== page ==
News from the Isle of Canna
The Isle of Canna, a small and beloved island in the Inner Hebrides, was donated to the National Trust for Scotland in 1981 by Gaelic scholar Dr. John Lorne Campbell and his American wife Margaret Fay Shaw, along with Canna House and its extensive archive. Dr. Campbell purchased Canna in 1938, and together with Margaret built a collection of papers, photographs, audio recordings, and publications that celebrate Gaelic culture.
The island has a fascinating history and is thought to have been inhabited from 5000 BC. There are over 1,000 sites of historical interest recorded on Canna, with archaeological evidence of Christianity on the island as early as the 7th century. Just as rich is the abundance of wild flora found across the island – at this time of year you can expect to see a profusion of wild garlic followed by carpets of bluebells. It is also a mecca for wildlife, including porpoises, whales, puffins, golden and sea eagles. Over 20,000 breeding seabirds are supported by the island, which is particularly impressive given that it is only 4 ½ miles long by 1 mile wide.
American donors like Anne Hubbard, her late husband, Tom Hubbard, and Jeannie Becton have generously supported the Trust’s work to preserve the cultural heritage of Canna and the important collection amassed by Campbell and Shaw. We are very grateful to all NTSUSA donors whose generous contributions help to ensure that this unique place and its history will be preserved for future generations.
Progress with Canna House, Garden and Collections
Canna House was in the midst of major renovations in preparation for reopening to the public next year. The Trust and the community are eager to share the achievements of John and Margaret and their internationally significant collection with visitors and researchers. Unfortunately, due to Covid-19 and the necessary restrictions on travel and construction, the completion of the restoration of Canna House and garden has been delayed by a year. The Trust now anticipates a reopening in 2022. The restoration of Canna House, its gardens and collections will underpin the economic sustainability of Canna by creating a compelling visitor destination for Gaelic heritage.
To date, emergency repairs to the house have made it wind and watertight. This included replacing windows, drainage works, asbestos management, timber treatments, and repairs to the chimneys. This initial phase was funded by National Trust for Scotland Foundation USA donors.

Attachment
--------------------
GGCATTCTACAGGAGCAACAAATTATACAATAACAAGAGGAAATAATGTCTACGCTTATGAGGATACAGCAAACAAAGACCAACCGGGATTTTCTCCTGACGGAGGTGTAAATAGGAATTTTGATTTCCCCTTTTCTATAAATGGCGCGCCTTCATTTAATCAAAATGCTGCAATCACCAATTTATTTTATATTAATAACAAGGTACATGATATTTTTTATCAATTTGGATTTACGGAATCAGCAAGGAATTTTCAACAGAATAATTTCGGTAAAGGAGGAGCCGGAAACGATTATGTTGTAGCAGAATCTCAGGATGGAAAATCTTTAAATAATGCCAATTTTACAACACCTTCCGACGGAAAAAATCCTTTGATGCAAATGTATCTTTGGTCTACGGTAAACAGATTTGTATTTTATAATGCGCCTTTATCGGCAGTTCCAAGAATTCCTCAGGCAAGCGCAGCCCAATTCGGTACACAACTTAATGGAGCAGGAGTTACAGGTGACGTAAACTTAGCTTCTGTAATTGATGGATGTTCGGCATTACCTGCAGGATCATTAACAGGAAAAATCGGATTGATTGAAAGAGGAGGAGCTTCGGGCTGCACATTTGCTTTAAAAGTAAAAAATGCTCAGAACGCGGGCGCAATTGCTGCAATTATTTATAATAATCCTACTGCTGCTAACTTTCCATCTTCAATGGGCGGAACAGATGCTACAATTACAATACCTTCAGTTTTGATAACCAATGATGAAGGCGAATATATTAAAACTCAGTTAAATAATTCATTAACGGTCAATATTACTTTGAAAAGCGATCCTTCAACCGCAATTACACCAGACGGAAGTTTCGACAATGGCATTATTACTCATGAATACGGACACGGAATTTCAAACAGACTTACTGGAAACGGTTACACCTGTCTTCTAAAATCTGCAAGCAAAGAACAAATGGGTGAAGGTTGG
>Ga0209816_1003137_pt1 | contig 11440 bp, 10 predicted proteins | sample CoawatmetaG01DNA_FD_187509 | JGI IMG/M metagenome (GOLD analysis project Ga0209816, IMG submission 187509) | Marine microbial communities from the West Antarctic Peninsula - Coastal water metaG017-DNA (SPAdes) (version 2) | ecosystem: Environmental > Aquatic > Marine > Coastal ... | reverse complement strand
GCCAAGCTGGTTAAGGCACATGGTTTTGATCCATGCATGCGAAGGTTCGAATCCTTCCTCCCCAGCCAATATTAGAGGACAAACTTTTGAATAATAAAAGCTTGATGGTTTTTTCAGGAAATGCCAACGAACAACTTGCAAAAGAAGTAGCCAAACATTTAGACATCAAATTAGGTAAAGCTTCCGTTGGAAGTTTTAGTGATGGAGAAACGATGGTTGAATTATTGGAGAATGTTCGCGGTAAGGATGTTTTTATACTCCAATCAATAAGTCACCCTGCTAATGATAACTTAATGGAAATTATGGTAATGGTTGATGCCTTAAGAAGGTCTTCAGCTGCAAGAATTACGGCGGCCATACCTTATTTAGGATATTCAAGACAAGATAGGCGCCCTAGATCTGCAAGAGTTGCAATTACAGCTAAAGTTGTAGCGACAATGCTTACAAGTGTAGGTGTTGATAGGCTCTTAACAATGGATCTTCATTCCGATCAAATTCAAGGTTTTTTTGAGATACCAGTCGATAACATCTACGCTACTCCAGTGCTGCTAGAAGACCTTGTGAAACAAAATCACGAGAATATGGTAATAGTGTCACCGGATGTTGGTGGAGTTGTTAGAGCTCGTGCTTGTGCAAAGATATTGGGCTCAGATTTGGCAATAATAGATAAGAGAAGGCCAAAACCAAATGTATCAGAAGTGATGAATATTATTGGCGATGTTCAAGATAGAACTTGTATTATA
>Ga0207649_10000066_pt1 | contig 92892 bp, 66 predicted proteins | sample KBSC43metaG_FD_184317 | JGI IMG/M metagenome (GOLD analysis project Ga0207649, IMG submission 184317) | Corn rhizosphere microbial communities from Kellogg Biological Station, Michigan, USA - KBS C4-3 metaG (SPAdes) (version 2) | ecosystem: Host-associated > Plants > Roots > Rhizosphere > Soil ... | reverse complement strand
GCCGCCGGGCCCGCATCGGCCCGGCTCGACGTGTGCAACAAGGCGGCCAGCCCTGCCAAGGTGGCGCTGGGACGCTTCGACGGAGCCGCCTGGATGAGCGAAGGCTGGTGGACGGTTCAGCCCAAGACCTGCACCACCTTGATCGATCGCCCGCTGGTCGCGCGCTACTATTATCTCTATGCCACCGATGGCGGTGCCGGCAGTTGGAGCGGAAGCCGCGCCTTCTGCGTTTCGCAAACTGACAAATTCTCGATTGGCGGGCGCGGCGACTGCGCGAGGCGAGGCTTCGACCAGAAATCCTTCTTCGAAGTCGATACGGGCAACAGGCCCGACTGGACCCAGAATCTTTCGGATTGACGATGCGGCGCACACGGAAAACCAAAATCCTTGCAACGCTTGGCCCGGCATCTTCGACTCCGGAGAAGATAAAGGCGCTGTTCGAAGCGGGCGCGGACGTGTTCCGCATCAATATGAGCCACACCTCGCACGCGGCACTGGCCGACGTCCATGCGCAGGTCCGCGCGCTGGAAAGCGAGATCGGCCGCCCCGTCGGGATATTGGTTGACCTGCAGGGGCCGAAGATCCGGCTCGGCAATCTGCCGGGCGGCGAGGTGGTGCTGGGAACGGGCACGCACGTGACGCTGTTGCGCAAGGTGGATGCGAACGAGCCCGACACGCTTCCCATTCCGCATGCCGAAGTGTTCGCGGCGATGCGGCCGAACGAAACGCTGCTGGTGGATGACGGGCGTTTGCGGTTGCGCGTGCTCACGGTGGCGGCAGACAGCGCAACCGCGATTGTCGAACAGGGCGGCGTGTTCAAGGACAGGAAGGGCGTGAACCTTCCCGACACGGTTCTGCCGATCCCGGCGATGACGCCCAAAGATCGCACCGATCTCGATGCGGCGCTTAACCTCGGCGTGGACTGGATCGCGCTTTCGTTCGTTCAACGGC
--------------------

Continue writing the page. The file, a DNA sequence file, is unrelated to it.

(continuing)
The next phase is the reinterpretation of the house and the collections. In time, the Trust hopes to restore the bunkhouse to provide accommodation for Gaelic scholars and visitors, as well as develop new interpretation in the garden.
Once restrictions are lifted, the Trust will begin internal infrastructure works on the house, starting by moving and storing the collections elsewhere to protect them in the appropriate museum standards. Internal decoration of the ceilings, billiard room, and bathroom will be completed before returning and reinterpreting the collection in the house.
Review of Canna House & Garden Masterplan
The house and immediate garden are priority developments over the next 2-3 years. The cultural and visitor focus will underpin the island’s economy. The Trust will bring Canna’s garden back to life, connecting it with the collection indoors and creating a learning and wellbeing resource for both the community and visitors. The interiors of the house and the reinstatement and reinterpretation of John and Margaret’s collections will be carried out following completion of works on the house.
News from the Harbormaster
Canna is normally busy this time of year as it gears up for the tourist season. Thousands of visitors are expected over the spring and summer months. In his article published on the Trust’s website, Isle of Canna – a view from the harbor, Donald Mackenzie, the Trust’s harbormaster for Canna, gives a first hand account into what the lockdown is like for him and his fellow islanders, of which there are 16. As Donald puts it: “Our daily lives are not governed by the normal days of the week, but rather whether it’s a ‘ferry’ day or not.”
Songs from the Canna Archive
Canna House archivist Fiona Mackenzie has created a video that compiles some of the original audio recordings of a series of Gaelic songs collected by John and Margaret. Their book, Highland Songs of the Forty-Five, published in 1933, brought together songs inspired by the events leading up to the Battle of Culloden, which on Thursday, April 16, saw its 274th anniversary. Some of these songs had not previously been written down, and the storytelling and sound of the songs are captured in perpetuity. This is a demonstration of just some of the treasures that Trust looks forward to sharing with visitors in the future. View the full article and video here.
In early May, Fiona recorded a virtual walk around the Canna House garden – you can almost smell the wild garlic! The stroll is enhanced with some visual memories of the garden, taken from the Canna photographic collections. View the video at the bottom of this article.
How You Can Help
Americans can play a critical role to ensure the future of Scotland’s past during this uncertain time. The best way to protect Scotland’s places is by making a tax-deductible donation to NTSUSA. Your donation can be restricted to your favorite property – like Canna! – or directed to wherever the Trust needs it most.